To prepare for a Disney production on Broadway, actors, directors and designers get months upon months of readings and rehearsals. To prepare for Artpark’s annual musical theater production, frequently a Disney production, the cast and crew get 16 days.
This truncated rehearsal period can pose plenty of challenges, from actors struggling to memorize their scripts to the ever-present danger of botched set changes, costume changes and the resulting mood changes. But Randy Kramer, the longtime director of Artpark’s summer shows, said that perennial challenge has become a plus for Artpark’s production of “Mary Poppins,” opening tonight.
“It’s a very different way of working out here, because something gets staged and literally the second time that you do it, you’re off-book,” Kramer said, referring to actors performing the piece without scripts in their hands. “There is no walking around and trying to feel your way through it because you have a four-week rehearsal process. In the past, that could be a liability. But now that we’ve worked this way for a number of years, it’s actually an asset to the production.”
That’s because actors now show up to the first rehearsal with much of their work already completed and with the knowledge that they’ll need to get to the heart of the show and their roles right away.
After years of learning by trial and error, Kramer said he and his cast have it down to a system. On the first Saturday rehearsal in mid-July, the cast ran the entire first act of the show without scripts.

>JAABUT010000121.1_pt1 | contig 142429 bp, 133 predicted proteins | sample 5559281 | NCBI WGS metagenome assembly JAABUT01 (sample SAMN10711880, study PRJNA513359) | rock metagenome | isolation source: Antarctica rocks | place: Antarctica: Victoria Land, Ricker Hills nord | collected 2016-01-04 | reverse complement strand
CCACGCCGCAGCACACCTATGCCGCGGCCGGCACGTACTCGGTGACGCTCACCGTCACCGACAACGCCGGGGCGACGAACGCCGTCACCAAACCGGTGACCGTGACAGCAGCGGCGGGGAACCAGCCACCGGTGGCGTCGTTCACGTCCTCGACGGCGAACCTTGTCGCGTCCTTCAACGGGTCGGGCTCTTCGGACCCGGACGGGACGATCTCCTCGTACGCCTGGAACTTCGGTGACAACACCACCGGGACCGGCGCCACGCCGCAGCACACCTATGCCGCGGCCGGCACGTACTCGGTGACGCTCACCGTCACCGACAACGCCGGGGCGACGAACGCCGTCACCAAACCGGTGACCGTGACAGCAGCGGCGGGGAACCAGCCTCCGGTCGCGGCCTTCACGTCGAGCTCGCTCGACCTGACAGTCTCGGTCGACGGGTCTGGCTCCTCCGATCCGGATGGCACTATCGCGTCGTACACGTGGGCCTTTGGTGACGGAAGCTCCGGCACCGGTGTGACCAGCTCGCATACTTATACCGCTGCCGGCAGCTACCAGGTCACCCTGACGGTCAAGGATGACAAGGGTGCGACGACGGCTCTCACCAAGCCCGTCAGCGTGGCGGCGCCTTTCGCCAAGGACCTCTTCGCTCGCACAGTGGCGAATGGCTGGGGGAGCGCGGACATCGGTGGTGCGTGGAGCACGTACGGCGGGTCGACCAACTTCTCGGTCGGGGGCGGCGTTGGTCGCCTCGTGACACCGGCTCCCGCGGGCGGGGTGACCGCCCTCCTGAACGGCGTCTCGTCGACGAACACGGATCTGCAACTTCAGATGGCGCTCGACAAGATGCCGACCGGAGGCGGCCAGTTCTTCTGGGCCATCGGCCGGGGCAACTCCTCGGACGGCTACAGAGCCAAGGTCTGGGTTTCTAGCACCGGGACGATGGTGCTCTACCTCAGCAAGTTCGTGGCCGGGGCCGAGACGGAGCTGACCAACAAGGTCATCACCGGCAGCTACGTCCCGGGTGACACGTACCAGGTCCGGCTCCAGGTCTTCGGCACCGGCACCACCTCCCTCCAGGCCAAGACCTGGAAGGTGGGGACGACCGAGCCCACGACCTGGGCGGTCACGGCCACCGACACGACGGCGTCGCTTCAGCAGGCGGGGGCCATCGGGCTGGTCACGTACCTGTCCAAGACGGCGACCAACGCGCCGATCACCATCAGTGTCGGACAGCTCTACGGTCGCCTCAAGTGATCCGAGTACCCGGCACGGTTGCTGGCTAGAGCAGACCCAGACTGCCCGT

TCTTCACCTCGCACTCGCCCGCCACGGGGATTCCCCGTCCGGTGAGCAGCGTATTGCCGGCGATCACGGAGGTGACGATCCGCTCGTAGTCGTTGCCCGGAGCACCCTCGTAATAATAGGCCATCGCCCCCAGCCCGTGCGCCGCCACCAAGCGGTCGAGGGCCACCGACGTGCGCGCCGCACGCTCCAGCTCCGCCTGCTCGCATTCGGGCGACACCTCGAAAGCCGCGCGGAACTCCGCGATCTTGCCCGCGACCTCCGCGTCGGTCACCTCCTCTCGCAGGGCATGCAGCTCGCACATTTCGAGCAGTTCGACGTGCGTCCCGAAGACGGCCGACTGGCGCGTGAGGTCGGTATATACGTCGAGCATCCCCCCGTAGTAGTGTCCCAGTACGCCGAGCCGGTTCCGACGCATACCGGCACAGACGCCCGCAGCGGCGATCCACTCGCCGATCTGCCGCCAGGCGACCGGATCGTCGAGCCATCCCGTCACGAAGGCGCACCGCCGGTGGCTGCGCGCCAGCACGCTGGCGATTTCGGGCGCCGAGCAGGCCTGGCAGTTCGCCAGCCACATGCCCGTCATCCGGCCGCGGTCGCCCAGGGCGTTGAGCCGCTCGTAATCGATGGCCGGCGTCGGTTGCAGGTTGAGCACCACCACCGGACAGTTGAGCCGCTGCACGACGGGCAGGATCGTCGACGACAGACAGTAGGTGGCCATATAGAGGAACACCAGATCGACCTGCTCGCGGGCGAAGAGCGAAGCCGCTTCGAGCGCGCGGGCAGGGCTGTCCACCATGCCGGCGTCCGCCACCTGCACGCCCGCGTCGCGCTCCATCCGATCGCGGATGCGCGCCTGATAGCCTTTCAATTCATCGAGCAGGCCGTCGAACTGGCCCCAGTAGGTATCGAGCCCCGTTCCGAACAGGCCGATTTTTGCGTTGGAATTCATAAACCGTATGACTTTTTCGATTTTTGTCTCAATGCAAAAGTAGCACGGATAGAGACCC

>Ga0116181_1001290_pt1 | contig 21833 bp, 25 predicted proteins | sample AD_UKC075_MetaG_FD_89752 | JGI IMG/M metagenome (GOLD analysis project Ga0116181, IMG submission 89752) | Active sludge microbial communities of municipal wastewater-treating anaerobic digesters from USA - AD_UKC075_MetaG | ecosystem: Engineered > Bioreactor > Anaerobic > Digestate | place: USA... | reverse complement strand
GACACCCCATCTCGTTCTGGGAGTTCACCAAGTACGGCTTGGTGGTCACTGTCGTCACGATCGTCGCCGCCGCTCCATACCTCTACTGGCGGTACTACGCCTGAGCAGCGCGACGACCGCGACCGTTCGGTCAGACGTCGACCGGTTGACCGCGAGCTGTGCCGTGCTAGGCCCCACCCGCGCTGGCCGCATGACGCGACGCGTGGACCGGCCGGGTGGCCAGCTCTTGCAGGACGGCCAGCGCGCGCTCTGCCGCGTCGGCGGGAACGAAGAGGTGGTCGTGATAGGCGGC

“That might be the first time ever for me that that’s happened,” Kramer said.
Artpark’s production of the family-friendly “Mary Poppins” follows a national tour that came through town in 2010. What remains most vivid in many theatergoers’ memories of that production is most likely the technical wizardry of the show, which featured, among other things, a dance on the ceiling.
That gasp-inducing number, as well as some other extraordinarily complex technical elements from the tour and its even more involved Broadway version, will be absent from Artpark’s take. But Kramer said that the absence of some technical elements, just not possible given the short rehearsal period, will add to the power of the story.
“Personally, I think the story is better if Mary is the only one who flies because she’s the only one that truly has magic in the show,” Kramer said, stressing the production boasts a cast of some 30 actors and a large orchestra.
“Sometimes, Broadway is guilty of overproducing things because they feel like people are paying $100 a ticket, so they’ve got to do this, they’ve got to do that. I don’t think we lose the magic, I don’t think we lose the story. I don’t think it’s any less entertaining the way this is done,” Kramer said.
As usual, Artpark’s production features a mix of local talent with students from Elon University in North Carolina, where frequent Artpark choreographer and former University at Buffalo instructor Lynn Kurziel-Formato teaches. This year’s production is choreographed by Anne Beck, who also worked on last year’s production of “The Sound of Music.”
For leading lady Emilie Renier, who returns to Artpark for the third year in a row after playing the lead in “Cinderella” and “The Sound of Music,” the show provides a rare chance to play a character she’s long admired.
“I can’t remember a time when I didn’t know Mary Poppins. She’s really funny and witty, but it’s a very British, curt sense of humor,” Renier said. “I like that’s she’s smart. It’s hard to find smart women in theater sometimes, and I love that she’s just smarter than everybody and she knows it and loves it.”
Kramer called Renier “a dream to work with” and praised her sense of humor – a necessary survival skill for a hectic, two-week rehearsal. For her part, Reiner said she’s turned the potential stress of the tight rehearsal period and its many challenges into a game, not unlike her character’s attempts to turn household chores into the stuff of fun.
“This show specifically is so choreography-heavy and music-heavy,” Renier said. “It’s a lot to think about. You’re juggling a whole bunch of balls at the same time. But it’s also sort of fun. It’s a little bit of a game.”